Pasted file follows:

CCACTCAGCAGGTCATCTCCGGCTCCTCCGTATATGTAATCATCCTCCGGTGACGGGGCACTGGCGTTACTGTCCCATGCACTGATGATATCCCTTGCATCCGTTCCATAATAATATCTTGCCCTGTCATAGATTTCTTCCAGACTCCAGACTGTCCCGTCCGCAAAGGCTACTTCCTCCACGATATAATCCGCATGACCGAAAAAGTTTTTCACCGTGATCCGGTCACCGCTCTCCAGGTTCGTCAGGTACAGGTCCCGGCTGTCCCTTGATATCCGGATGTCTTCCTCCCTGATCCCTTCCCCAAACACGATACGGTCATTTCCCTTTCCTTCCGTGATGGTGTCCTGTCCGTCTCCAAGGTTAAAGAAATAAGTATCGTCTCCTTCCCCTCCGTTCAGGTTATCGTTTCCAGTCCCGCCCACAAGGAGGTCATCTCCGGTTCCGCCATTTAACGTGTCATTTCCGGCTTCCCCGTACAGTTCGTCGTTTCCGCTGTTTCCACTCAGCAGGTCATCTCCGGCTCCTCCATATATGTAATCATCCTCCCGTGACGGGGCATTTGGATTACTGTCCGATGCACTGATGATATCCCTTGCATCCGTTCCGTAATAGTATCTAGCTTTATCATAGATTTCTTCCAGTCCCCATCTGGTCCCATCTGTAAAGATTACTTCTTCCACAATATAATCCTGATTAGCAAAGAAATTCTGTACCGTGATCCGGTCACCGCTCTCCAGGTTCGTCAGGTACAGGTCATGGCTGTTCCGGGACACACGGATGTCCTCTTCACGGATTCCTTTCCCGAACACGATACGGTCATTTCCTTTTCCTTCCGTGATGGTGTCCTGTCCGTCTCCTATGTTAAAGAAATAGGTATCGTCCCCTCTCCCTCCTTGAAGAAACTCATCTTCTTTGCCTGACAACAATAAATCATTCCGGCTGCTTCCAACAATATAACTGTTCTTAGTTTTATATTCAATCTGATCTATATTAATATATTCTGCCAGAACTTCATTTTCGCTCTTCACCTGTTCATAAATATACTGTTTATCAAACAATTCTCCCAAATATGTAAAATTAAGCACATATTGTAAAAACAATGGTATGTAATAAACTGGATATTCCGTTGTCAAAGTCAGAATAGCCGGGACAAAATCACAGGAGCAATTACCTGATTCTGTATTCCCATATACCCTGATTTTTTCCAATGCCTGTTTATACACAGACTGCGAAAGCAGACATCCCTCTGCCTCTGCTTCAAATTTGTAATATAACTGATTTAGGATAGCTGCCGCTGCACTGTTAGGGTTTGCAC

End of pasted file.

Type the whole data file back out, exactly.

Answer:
CCACTCAGCAGGTCATCTCCGGCTCCTCCGTATATGTAATCATCCTCCGGTGACGGGGCACTGGCGTTACTGTCCCATGCACTGATGATATCCCTTGCATCCGTTCCATAATAATATCTTGCCCTGTCATAGATTTCTTCCAGACTCCAGACTGTCCCGTCCGCAAAGGCTACTTCCTCCACGATATAATCCGCATGACCGAAAAAGTTTTTCACCGTGATCCGGTCACCGCTCTCCAGGTTCGTCAGGTACAGGTCCCGGCTGTCCCTTGATATCCGGATGTCTTCCTCCCTGATCCCTTCCCCAAACACGATACGGTCATTTCCCTTTCCTTCCGTGATGGTGTCCTGTCCGTCTCCAAGGTTAAAGAAATAAGTATCGTCTCCTTCCCCTCCGTTCAGGTTATCGTTTCCAGTCCCGCCCACAAGGAGGTCATCTCCGGTTCCGCCATTTAACGTGTCATTTCCGGCTTCCCCGTACAGTTCGTCGTTTCCGCTGTTTCCACTCAGCAGGTCATCTCCGGCTCCTCCATATATGTAATCATCCTCCCGTGACGGGGCATTTGGATTACTGTCCGATGCACTGATGATATCCCTTGCATCCGTTCCGTAATAGTATCTAGCTTTATCATAGATTTCTTCCAGTCCCCATCTGGTCCCATCTGTAAAGATTACTTCTTCCACAATATAATCCTGATTAGCAAAGAAATTCTGTACCGTGATCCGGTCACCGCTCTCCAGGTTCGTCAGGTACAGGTCATGGCTGTTCCGGGACACACGGATGTCCTCTTCACGGATTCCTTTCCCGAACACGATACGGTCATTTCCTTTTCCTTCCGTGATGGTGTCCTGTCCGTCTCCTATGTTAAAGAAATAGGTATCGTCCCCTCTCCCTCCTTGAAGAAACTCATCTTCTTTGCCTGACAACAATAAATCATTCCGGCTGCTTCCAACAATATAACTGTTCTTAGTTTTATATTCAATCTGATCTATATTAATATATTCTGCCAGAACTTCATTTTCGCTCTTCACCTGTTCATAAATATACTGTTTATCAAACAATTCTCCCAAATATGTAAAATTAAGCACATATTGTAAAAACAATGGTATGTAATAAACTGGATATTCCGTTGTCAAAGTCAGAATAGCCGGGACAAAATCACAGGAGCAATTACCTGATTCTGTATTCCCATATACCCTGATTTTTTCCAATGCCTGTTTATACACAGACTGCGAAAGCAGACATCCCTCTGCCTCTGCTTCAAATTTGTAATATAACTGATTTAGGATAGCTGCCGCTGCACTGTTAGGGTTTGCAC